The Sofa of Sin­cer­ity

The Daily Telegraph - Saturday - - Front Page -

Dear Gra­ham, This is go­ing to be an un­usual ses­sion for you, as some­one so used to ei­ther ask­ing your own ques­tions (and hav­ing ap­peared more than once on The Gra­ham Norton Show I have to ad­mit you’re a mas­ter of the art of in­ter­view), or an­swer­ing queries about other peo­ple’s lives in your role as the Tele­graph’s agony un­cle.

Now it is time for a taste of your own medicine. Take a seat on Mi­randa Hart’s Sofa of Sin­cer­ity, and pre­pare to share. Your Per­rier-nom­i­nated com­edy show in 1997 was the one that re­ally in­spired me to try stand-up com­edy. I loved the fact that you were so char­ac­ter­ful and the­atri­cal. Do you miss stand-up? I never felt like a proper standup. I just felt like some­one get­ting away with it.

I’m in awe of great standups, and look­ing at the com­edy cir­cuit feel guilty that I’m the one who had the telly break. So many great head­line acts rip­ping rooms apart night af­ter night never seem to get the recog­ni­tion they de­serve. I was never a closer, just the mid­dle act or – my favourite – the com­père. Hav­ing said all that I would quite like to go back and work with live au­di­ences be­cause it is ex­hil­a­rat­ing, but, hap­pily for all fans of live com­edy, I’m far too lazy to ac­tu­ally do any­thing about that de­sire. How do you feel about fame, and your firm po­si­tion as a bit of a “na­tional trea­sure”? It seems to me that the phrase “na­tional trea­sure” is much overused, a bit like the phrase “gay icon” was a few years ago. Now an un­em­ployed weather girl is re­ferred to as a na­tional trea­sure. For my money I can only name two – June Whit­field and Ron­nie Cor­bett.

As for fame, it is mostly a bless­ing but when it is a curse it is a very bleak one in­deed. I don’t of­ten want to sit on a park bench and weep but it would be nice to have the op­tion. On bal­ance, though, I would say the queue-jump­ing and free stuff more than make up for the lack of pri­vacy. I am re­ally pas­sion­ate about tele­vi­sion as a cul­tural medium. Do you love it too? And do you pre­fer mak­ing it or con­sum­ing it? I LOVE TELE­VI­SION. It was more than en­ter­tain­ment for me when I was grow­ing up in south­ern Ire­land, it was my win­dow on the world. If I had to choose I’d say I prob­a­bly pre­fer watch­ing it, but at the same time I adore my job. This year, when I first re­turned from hol­i­day and sat in the stu­dio look­ing out at my au­di­ence of 600, I did get a lit­tle misty eyed. I felt like I’d come home. I was also quite drunk. What are your favourite re­cent tele­vi­sion shows? Dif­fi­cult one. Th­ese are off the top of my head: Veep is bril­liantly funny and sort of Bri­tish. Dam­ages was stun­ning – Glenn Close is flaw­less. Broad­church was great, but then I love all crime shows. At the mo­ment I’m en­joy­ing Gog­gle­box on Chan­nel 4, but I know I’ll get bored of it soon. Who would you most like on your show that you haven’t yet pinned down? Oddly enough there is a per­son I in­ter­viewed briefly for a doc­u­men­tary years ago that I would love to do a full-length show with, and that is Larry Flynt, the founder of Hustler.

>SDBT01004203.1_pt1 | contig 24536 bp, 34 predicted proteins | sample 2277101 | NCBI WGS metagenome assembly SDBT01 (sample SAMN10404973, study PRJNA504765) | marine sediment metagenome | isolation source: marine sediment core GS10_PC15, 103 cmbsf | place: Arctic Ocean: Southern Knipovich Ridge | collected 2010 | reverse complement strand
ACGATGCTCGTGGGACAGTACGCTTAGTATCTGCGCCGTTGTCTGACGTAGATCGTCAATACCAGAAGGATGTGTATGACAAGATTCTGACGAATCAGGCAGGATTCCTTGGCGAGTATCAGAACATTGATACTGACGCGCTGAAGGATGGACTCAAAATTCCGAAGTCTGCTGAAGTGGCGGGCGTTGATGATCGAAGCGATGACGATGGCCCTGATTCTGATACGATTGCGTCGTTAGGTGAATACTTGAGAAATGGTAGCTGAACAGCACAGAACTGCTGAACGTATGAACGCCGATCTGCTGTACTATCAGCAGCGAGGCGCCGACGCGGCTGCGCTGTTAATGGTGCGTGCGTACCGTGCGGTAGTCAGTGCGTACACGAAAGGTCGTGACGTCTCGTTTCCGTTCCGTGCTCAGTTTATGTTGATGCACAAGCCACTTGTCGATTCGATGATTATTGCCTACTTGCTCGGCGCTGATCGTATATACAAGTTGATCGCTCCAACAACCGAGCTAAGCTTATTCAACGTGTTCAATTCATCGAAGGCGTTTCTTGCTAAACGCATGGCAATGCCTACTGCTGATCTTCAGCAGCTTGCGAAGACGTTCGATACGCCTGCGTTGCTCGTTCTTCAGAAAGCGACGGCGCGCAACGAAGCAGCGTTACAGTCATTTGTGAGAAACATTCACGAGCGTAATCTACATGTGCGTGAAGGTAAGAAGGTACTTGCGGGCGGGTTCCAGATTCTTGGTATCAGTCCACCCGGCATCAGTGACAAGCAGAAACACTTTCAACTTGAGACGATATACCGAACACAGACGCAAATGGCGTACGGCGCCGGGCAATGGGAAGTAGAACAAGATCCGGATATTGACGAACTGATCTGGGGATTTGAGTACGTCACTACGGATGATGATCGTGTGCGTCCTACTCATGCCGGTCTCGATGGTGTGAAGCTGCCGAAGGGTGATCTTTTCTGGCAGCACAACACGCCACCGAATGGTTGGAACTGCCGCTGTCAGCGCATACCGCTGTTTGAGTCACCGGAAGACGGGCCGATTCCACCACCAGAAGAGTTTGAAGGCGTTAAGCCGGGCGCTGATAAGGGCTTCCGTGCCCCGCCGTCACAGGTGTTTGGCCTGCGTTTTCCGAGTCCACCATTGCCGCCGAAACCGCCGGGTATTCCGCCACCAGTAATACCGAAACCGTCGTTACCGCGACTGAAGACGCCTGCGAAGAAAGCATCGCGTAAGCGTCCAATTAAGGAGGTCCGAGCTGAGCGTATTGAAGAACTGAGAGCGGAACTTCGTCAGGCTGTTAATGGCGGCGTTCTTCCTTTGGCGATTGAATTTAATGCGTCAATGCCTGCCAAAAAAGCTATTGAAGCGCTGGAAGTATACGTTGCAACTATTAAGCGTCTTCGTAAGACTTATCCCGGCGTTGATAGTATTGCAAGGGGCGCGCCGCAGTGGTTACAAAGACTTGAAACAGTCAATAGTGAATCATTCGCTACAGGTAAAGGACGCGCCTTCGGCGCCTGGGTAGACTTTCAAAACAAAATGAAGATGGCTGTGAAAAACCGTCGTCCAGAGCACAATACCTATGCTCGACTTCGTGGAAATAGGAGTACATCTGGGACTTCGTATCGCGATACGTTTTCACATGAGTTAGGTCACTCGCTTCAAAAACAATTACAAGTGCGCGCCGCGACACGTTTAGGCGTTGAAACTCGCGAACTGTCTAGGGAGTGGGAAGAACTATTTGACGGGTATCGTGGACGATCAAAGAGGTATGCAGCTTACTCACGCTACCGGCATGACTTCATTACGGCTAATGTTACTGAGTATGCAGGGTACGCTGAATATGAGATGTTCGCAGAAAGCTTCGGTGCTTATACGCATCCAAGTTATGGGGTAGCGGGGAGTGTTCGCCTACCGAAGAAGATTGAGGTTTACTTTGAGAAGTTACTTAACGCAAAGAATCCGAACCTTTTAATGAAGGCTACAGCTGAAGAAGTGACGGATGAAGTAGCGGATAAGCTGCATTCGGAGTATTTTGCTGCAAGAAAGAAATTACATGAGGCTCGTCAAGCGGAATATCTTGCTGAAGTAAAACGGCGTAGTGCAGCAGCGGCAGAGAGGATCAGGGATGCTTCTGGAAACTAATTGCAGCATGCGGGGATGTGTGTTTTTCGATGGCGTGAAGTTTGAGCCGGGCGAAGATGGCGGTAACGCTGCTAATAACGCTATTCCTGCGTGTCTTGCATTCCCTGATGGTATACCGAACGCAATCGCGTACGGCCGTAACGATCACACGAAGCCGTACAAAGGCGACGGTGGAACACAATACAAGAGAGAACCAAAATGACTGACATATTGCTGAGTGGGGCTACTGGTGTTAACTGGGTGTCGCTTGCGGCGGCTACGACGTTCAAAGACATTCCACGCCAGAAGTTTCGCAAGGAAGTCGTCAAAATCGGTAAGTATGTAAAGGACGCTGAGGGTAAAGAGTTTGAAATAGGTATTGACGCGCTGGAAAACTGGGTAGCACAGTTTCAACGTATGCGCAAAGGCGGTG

At-home Gra­ham: the talk show host en­joys noth­ing more than spend­ing a Satur­day night in front of the box with a glass of wine, as mak­ing plans is a has­sle

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